The Miami Heat are on the verge of a third straight trip to the NBA Finals. They visit the Indiana Pacers Saturday night with a 3-2 lead in the Eastern Conference Finals.
Miami knows the moment. The Heat faced the exact same scenario in the 2012 Eastern Conference Semifinals, eliminating the Pacers in Game 6 on their home court.
"We're desperate, too," Heat forward and four-time NBA MVP LeBron James said Friday. "We're desperate to get back to the NBA Finals. So both teams are desperate in their own sense of they're trying to keep their season alive and we're trying to advance."
Miami has not been able to string two wins in a row the entire series. Indiana collapsed in the second half of Game 5, allowing the Heat to run away in a 30-12 third quarter.
But then again, Miami looked unstoppable during their blowout win in Game 3. Indiana returned serve in Game 4, totally disrupting Miami's offensive flow.
"You can't start thinking about opening up the invitation," Heat coach Erik Spoelstra said about the possibility of another berth in the Finals. "That's over there. You can't even think about that."
Miami center Chris "Birdman" Andersen will not play, as the NBA suspended him for Game 6 after reviewing his Game 5 altercation with Tyler Hansbrough. Andersen knocked Hansbrough to the floor, then shoved him when Hansbrough got up to confront him.
He was awarded a flagrant-1 foul, and the league has upgraded it to a flagrant-2 (which would have resulted in ejection had it been called during the game).
He has given the Heat quality minutes off the bench, shooting 15 of 15 and averaging 12 points and 8 rebounds per 30 minutes. With Andersen out, Joel Anthony could get major playing time for the first time in the series.
But Miami still has LeBron. Even with Dwyane Wade slowed by a sore right knee and Chris Bosh in a slump, the reigning MVP can still give the Heat what they need to win. James propelled Miami's attack in Game 5, scoring or assisting on 25 of the Heat's 30 third quarter points.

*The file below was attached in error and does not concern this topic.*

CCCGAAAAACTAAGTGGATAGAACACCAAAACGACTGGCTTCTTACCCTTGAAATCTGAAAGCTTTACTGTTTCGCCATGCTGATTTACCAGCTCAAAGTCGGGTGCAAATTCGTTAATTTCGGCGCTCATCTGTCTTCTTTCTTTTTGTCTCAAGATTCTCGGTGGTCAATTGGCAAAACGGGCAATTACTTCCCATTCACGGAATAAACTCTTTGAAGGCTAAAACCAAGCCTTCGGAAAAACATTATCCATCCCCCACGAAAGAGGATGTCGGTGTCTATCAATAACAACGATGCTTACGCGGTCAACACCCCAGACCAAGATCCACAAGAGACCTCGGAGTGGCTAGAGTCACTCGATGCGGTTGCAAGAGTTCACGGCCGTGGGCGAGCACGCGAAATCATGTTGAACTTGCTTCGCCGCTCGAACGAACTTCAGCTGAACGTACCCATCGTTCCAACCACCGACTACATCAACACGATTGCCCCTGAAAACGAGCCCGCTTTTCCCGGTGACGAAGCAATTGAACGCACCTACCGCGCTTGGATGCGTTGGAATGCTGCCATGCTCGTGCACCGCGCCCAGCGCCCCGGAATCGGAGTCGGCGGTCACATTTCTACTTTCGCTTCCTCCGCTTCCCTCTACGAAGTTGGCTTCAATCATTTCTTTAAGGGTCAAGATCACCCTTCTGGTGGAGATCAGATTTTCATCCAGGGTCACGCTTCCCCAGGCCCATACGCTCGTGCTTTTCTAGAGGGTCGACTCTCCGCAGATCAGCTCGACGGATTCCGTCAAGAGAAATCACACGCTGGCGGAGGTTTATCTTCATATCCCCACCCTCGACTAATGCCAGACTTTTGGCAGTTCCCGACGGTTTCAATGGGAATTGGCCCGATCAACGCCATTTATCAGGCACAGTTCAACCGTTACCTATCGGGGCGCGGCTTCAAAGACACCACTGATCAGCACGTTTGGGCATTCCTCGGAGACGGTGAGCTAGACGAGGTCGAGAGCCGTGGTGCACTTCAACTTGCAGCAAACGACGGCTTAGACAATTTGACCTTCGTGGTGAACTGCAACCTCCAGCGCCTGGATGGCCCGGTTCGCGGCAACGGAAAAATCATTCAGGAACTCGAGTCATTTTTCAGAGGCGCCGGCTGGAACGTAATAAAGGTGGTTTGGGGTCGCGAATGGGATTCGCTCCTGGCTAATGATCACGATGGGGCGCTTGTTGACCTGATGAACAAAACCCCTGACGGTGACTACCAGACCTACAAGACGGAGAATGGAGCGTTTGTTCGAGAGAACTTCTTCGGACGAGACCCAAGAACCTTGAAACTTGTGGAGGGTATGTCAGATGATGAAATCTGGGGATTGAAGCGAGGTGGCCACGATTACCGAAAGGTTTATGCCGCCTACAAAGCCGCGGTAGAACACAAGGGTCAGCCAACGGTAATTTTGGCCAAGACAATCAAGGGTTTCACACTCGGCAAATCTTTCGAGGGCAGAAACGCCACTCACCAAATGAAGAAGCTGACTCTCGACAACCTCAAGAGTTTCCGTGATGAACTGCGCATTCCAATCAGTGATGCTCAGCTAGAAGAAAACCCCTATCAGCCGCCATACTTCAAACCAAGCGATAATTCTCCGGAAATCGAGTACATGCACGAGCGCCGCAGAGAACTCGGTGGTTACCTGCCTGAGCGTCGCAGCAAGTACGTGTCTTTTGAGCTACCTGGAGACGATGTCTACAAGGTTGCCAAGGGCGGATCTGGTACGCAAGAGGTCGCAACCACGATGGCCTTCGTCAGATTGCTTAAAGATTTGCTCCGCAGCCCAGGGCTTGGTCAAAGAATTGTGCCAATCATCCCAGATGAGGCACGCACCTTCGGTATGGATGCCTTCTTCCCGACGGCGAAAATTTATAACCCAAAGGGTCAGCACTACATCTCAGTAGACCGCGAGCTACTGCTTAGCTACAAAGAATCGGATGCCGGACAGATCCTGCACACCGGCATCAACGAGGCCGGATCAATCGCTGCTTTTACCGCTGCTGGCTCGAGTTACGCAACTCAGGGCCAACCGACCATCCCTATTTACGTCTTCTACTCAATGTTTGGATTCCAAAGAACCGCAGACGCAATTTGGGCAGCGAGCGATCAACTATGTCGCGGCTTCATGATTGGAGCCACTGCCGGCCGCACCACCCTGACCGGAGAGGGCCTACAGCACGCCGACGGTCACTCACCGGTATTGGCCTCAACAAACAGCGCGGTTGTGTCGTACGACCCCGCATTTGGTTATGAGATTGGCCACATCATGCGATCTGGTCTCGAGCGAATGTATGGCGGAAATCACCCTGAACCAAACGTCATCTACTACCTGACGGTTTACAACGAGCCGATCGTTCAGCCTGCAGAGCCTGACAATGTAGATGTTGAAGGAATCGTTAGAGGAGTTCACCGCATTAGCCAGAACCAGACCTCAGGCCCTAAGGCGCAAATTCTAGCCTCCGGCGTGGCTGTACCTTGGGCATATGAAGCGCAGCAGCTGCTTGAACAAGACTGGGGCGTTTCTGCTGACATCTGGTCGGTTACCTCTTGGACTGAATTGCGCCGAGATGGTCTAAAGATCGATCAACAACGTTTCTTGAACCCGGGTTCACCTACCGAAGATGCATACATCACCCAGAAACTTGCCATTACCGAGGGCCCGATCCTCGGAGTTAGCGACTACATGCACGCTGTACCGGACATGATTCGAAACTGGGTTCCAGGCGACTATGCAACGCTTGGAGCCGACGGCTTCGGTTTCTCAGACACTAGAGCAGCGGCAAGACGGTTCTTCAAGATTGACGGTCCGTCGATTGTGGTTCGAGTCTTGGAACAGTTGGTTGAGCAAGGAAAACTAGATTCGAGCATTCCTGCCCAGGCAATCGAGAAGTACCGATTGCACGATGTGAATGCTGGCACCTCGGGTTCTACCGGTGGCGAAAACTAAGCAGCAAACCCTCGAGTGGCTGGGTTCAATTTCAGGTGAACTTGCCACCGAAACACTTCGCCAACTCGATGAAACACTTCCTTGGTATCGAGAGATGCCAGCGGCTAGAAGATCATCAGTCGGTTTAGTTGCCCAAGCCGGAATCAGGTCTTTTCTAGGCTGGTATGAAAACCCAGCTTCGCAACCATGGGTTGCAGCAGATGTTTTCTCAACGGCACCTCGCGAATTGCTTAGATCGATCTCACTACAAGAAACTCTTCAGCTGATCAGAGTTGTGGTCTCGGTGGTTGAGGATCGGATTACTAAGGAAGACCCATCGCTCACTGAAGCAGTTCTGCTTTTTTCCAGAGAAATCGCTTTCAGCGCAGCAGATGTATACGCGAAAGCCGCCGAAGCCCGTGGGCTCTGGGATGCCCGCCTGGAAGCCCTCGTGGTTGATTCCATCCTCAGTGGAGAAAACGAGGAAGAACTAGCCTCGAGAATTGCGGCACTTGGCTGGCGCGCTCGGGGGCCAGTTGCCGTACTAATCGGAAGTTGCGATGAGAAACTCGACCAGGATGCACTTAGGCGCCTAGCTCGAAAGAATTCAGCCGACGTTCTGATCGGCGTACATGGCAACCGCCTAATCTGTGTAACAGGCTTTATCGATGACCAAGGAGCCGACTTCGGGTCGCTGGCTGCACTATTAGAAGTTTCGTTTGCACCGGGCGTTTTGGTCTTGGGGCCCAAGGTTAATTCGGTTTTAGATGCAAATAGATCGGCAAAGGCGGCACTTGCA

That third quarter was preceded by a fiery halftime speech from veteran Juwan Howard (who has played all of 51 minutes this season for Miami), then another from James before the Heat took the floor.
"His purity, respect level, the credibility that he has, it resonates with our guys and specifically it resonates with the guys in the locker room," Spoelstra said of Howard. "They hear what he says. It means something. And it was raw communication. We're at that point right now where it has to be real, has to be raw, has to be eye-to-eye. These are desperate times. There's no looking back. It's either us or them."
James said Friday that he couldn't even remember specifics of some things he had yelled the previous night.
"Absolutely not," James said. "You just let the game speak for itself, I guess."
The Pacers will have their backs to the wall, and will likely try to set up center Roy Hibbert for shots near the rim, as they have throughout the series. The Heat did not exactly limit Hibbert (or Paul George or David West) in Game 5, but held the rest of the Pacers to 13 points on 25% shooting.
But the Heat are strenuously avoiding a letdown on Indiana's home court.
"The close-out game," Heat forward Shane Battier said Saturday, "is always the toughest."
Game 6 tips off at 8:30pm ET, with coverage on TNT. Win, and Miami will open the NBA Finals at home against the San Antonio Spurs on Thursday.